Movements are controlled by a finely tuned interplay of nerve activity. In the case of shaking paralysis, this attunement apparently collapses and all nerves suddenly fire wildly.
Parkinson's disease turns the simplest of movements into a desperate struggle: hands tremble uncontrollably, it is difficult to even walk or balance, and sometimes muscles become suddenly stiff, causing the patient to fall frozen in motion. Even communication is affected as the words drag out slowly.
The cause of the stalled movements lies in the brain: in the basal ganglia of the midbrain – especially in the substantia nigra – nerve cells that produce dopamine die off. If the messenger substance is missing, the movement control gets out of balance. This is because dopamine regulates the activity of the striatum in the midbrain, which in turn transmits information to the motor cortex in the cerebrum, which ultimately controls movement.
The strong movement disorders of Parkinson's patients probably result from a reduced function of the nerve cells in the motor cortex - at least that's the conventional wisdom. But apparently the total activity of the nerve cells is not reduced at all, but just completely out of step, as Rui Costa from the National Institutes of He alth and Duke University and his team have now discovered.
The scientists worked with genetically modified mice, to which they were able to regulate the amount of dopamine in the brain by administering two substances: If the researchers gave the mutants a substance with the acronym AMPT, which prevents the synthesis of dopamine, the mice lapsed within few minutes in rigidity, from which she could only be freed by the administration of dopamine.
Costa and his colleagues now targeted the work of individual neurons in the striatum and motor cortex. Using ultra-fine electrodes, they tapped into the nerve cells and derived their excitation while alternately injecting AMPT and dopamine into their test animals.
If the dopamine level in the rodent's brain fell drastically as a result of the administration of AMPT, the animals fell into rigidity – as expected. The nervous control system in the brain went completely off track: around seventy percent of the nerves in both the striatum and the motor cortex changed their activity.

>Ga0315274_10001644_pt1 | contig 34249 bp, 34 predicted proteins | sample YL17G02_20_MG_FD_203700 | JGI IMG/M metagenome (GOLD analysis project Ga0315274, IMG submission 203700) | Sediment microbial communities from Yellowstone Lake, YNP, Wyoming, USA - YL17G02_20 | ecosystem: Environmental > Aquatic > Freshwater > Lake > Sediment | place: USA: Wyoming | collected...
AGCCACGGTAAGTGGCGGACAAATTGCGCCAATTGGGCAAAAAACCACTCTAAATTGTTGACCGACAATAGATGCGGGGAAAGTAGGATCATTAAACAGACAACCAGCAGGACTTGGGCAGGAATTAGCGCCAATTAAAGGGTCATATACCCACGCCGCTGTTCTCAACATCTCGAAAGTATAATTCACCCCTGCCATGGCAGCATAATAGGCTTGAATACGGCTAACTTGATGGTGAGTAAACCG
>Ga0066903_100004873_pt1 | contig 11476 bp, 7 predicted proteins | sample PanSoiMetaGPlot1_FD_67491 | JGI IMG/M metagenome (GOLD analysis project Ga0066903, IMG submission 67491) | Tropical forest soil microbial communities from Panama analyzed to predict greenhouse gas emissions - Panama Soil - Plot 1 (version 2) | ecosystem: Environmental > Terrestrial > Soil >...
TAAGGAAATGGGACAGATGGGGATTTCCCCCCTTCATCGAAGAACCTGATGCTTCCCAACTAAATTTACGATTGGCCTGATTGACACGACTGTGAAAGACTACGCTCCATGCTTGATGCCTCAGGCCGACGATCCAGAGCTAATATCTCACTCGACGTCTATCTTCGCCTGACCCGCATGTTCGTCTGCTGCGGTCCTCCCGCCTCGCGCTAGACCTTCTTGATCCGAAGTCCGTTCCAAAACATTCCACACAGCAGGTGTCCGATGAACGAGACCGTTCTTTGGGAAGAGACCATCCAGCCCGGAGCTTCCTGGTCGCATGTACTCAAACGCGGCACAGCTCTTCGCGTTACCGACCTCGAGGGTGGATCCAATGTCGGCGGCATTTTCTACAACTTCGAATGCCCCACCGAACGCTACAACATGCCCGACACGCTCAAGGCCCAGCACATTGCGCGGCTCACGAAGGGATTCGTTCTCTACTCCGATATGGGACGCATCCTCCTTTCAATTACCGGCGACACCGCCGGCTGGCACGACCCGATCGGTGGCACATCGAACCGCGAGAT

In the striatum, most of the nerves just stopped working, and only a small fraction fired harder. In the motor cortex, on the other hand, about half of the neurons became more active, while the other half stopped doing anything. Overall, the nerve activity in this area of the brain remained roughly the same.
If the mice were then injected with dopamine, the activity of practically all nerve cells in both brain areas returned to their respective starting levels, and the animals were also able to move normally again. It was noticeable that all neurons fired synchronously with a lack of dopamine, but with sufficient dopamine they worked asynchronously.
On the basis of their observations, Costa and his colleagues suspect that it is not, as previously assumed, a generally reduced activity of the nerve cells in the motor cortex that causes the movement disorders in Parkinson's disease, but rather a faulty synchronization of the normally asynchronously working nerves responsible for. Therapeutic measures that prevent this synchronization and preserve the normal cooperation of the neurons could potentially help Parkinson's patients achieve fluid movements.